ALEXANDRIA, Va. — President Trump's former campaign manager Paul Manafort on Tuesday was found guilty of eight of the 18 charges brought against him by special counsel Robert Mueller.
Manafort was found guilty of all five tax fraud charges, each carrying a maximum of three years in prison each. The jury found he filed false income tax returns in 2010, 2011, 2012, 2013, and 2014.
Manafort, 69, was also found guilty of one count of failure to file reports of foreign bank and financial accounts in 2012, which carries a maximum of five years in prison.
The two counts of bank fraud that he was found guilty of each carry a maximum penalty of 30 years in prison. The two bank fraud charges were related to a $3.4 million loan from Citizens Bank and a $1 million loan from Banc of California that Manafort sought and obtained.
Judge T.S. Ellis III of the Eastern District of Virginia declared a mistrial on 10 other charges he faced — three counts of failure to file reports of foreign bank and financial accounts for 2011, 2013 and 2014, five counts of bank fraud conspiracy, and two counts of bank fraud.
[Also read: Trump's 'bad week': Manafort found guilty, Cohen enters plea deal]
Each of the 12 jurors told Ellis individually they did not believe it possible to reach a consensus on those 10 counts.
Federal prosecutors have until Aug. 29 to decide how to proceed on the 10 charges where the jury deadlocked.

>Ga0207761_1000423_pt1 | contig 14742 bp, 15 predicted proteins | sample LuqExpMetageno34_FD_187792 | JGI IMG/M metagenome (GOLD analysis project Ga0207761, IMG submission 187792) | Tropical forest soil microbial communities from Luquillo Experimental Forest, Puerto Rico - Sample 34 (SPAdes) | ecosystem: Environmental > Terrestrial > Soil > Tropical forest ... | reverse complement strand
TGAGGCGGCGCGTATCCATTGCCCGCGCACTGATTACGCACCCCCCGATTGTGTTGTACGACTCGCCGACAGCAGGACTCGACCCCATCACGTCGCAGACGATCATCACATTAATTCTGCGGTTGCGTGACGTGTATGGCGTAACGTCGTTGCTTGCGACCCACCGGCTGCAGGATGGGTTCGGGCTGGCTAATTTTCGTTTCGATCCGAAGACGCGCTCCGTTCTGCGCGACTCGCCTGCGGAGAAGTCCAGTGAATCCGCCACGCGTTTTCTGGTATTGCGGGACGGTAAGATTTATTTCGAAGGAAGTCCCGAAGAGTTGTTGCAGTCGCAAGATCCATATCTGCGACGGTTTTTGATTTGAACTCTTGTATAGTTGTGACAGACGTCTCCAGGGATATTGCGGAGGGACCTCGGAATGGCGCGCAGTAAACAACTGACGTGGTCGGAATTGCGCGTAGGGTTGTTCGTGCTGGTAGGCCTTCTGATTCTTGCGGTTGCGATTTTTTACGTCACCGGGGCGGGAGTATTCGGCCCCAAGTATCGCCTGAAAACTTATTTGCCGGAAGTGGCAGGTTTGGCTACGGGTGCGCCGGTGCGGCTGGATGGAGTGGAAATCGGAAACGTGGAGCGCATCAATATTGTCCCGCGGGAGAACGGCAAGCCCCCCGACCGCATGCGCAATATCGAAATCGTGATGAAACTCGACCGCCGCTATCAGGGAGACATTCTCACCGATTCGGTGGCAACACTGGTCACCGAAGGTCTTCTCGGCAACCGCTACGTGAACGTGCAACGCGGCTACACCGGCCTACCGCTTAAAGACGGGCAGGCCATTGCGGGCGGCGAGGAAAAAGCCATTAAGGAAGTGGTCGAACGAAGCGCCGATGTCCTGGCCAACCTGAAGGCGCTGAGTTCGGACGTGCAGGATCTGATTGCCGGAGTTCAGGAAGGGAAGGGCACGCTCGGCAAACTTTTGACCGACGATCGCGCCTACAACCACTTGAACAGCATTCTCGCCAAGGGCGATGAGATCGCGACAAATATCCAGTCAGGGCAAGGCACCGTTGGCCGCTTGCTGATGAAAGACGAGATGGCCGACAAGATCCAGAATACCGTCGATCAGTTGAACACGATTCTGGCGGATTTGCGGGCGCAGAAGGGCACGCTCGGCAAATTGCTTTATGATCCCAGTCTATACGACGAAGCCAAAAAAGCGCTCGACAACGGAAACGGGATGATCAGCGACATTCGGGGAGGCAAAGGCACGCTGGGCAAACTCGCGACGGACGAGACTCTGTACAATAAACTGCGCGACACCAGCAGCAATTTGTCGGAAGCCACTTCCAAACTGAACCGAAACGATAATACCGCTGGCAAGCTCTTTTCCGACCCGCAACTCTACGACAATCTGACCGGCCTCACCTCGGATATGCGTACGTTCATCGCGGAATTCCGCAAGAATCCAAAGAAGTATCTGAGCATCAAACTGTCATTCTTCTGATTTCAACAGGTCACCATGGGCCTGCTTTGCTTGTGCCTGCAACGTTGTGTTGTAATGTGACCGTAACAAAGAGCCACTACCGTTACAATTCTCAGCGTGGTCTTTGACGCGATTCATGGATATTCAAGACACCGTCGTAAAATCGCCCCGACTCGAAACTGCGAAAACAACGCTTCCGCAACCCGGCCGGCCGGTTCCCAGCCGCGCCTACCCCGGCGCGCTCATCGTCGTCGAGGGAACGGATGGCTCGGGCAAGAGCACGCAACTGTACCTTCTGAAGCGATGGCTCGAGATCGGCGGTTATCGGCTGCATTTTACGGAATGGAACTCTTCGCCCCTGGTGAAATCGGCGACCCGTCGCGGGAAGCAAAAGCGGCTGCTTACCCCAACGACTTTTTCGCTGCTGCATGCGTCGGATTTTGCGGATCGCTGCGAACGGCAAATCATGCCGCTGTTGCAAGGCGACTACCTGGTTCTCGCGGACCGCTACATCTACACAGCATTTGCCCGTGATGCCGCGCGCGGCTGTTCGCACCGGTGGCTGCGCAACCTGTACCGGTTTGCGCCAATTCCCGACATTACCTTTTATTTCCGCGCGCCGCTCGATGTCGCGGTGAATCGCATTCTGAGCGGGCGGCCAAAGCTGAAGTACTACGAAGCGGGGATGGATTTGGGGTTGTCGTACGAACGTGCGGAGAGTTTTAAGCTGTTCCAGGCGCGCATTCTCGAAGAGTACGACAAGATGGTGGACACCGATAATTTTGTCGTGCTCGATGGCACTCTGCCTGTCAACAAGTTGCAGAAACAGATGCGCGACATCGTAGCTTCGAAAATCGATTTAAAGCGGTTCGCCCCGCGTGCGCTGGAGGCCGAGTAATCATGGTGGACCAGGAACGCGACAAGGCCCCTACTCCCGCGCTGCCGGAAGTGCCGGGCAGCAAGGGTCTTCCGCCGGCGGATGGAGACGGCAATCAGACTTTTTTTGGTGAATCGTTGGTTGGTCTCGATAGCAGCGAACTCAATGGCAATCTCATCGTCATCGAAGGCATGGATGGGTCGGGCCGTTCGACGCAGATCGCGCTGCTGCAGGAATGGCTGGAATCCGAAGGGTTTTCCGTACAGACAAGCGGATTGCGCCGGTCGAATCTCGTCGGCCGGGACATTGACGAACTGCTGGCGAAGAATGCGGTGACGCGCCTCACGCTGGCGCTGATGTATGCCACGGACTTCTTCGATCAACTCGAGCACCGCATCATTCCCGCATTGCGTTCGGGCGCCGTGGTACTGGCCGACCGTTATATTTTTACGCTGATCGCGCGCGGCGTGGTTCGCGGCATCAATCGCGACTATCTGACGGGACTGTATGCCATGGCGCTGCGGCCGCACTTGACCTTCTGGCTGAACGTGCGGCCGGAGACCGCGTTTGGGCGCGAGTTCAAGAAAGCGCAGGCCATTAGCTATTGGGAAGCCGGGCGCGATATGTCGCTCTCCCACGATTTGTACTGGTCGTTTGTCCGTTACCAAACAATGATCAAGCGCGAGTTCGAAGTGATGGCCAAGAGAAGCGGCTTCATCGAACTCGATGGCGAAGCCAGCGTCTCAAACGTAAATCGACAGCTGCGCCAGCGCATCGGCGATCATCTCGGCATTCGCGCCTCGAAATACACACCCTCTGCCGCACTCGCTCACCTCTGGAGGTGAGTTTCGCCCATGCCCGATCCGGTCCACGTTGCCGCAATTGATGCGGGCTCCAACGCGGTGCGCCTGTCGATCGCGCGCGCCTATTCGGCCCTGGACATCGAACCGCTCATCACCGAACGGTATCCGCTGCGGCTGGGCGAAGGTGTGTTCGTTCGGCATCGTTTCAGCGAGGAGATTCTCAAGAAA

Kevin Downing, one of Manafort's lawyers, told reporters outside the courthouse that Manafort is “disappointed of not getting acquittals all the way through, or a complete hung jury on all counts."
“He is evaluating all of his options at this point,” he added.
The jury of six men and six women delivered their verdict after four days of deliberations.
The trial was the first big test for Mueller, who took over the Russia investigation in May 2017. However, the trial dealt primarily with Manafort's activities before he joined the Trump campaign in March 2016.
President Trump told reporters after the jury delivered its verdict that Manafort is a "good man" and said he feels "very badly for him."
"It's a very sad thing that happened," the president said. "This has nothing to do with Russian collusion."
Manafort faced the possibility of life in prison if he were found guilty on all 18 counts. Ellis said a sentencing date would be forthcoming.
Dressed in a black suit, Manafort turned to face the jury when the verdict was delivered, though he remained stone-faced as the guilty verdicts were read aloud.
His wife, Kathleen Manafort, sat in the front row behind her husband, exhibiting no emotion.
Manafort winked and nodded at his wife as he was led from the courtroom at the conclusion of the trial.
Manafort is being held behind bars in the Alexandria Detention Center, which is a few blocks from the federal courthouse where he was found guilty.